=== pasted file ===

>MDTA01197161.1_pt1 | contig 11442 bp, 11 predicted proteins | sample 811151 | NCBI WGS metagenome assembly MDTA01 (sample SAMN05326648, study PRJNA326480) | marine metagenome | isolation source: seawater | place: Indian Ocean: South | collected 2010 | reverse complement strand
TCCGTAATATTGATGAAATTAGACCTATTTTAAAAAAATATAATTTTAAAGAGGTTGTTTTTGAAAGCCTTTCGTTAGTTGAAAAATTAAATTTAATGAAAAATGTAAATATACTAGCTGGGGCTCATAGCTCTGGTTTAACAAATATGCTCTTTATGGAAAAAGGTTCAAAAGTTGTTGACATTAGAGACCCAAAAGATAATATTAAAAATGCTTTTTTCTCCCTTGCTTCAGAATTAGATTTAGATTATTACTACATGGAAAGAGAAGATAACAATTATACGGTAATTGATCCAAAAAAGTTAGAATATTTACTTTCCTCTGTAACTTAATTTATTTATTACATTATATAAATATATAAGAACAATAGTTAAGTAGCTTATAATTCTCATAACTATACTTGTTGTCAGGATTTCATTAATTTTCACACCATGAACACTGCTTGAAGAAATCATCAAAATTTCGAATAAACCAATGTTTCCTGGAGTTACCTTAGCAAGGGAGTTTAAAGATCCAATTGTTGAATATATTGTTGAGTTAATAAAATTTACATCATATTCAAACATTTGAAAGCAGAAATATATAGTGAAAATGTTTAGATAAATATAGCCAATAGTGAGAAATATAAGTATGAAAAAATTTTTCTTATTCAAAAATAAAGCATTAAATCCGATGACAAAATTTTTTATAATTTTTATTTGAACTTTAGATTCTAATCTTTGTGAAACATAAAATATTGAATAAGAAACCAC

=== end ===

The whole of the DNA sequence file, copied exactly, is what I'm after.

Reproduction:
>MDTA01197161.1_pt1 | contig 11442 bp, 11 predicted proteins | sample 811151 | NCBI WGS metagenome assembly MDTA01 (sample SAMN05326648, study PRJNA326480) | marine metagenome | isolation source: seawater | place: Indian Ocean: South | collected 2010 | reverse complement strand
TCCGTAATATTGATGAAATTAGACCTATTTTAAAAAAATATAATTTTAAAGAGGTTGTTTTTGAAAGCCTTTCGTTAGTTGAAAAATTAAATTTAATGAAAAATGTAAATATACTAGCTGGGGCTCATAGCTCTGGTTTAACAAATATGCTCTTTATGGAAAAAGGTTCAAAAGTTGTTGACATTAGAGACCCAAAAGATAATATTAAAAATGCTTTTTTCTCCCTTGCTTCAGAATTAGATTTAGATTATTACTACATGGAAAGAGAAGATAACAATTATACGGTAATTGATCCAAAAAAGTTAGAATATTTACTTTCCTCTGTAACTTAATTTATTTATTACATTATATAAATATATAAGAACAATAGTTAAGTAGCTTATAATTCTCATAACTATACTTGTTGTCAGGATTTCATTAATTTTCACACCATGAACACTGCTTGAAGAAATCATCAAAATTTCGAATAAACCAATGTTTCCTGGAGTTACCTTAGCAAGGGAGTTTAAAGATCCAATTGTTGAATATATTGTTGAGTTAATAAAATTTACATCATATTCAAACATTTGAAAGCAGAAATATATAGTGAAAATGTTTAGATAAATATAGCCAATAGTGAGAAATATAAGTATGAAAAAATTTTTCTTATTCAAAAATAAAGCATTAAATCCGATGACAAAATTTTTTATAATTTTTATTTGAACTTTAGATTCTAATCTTTGTGAAACATAAAATATTGAATAAGAAACCAC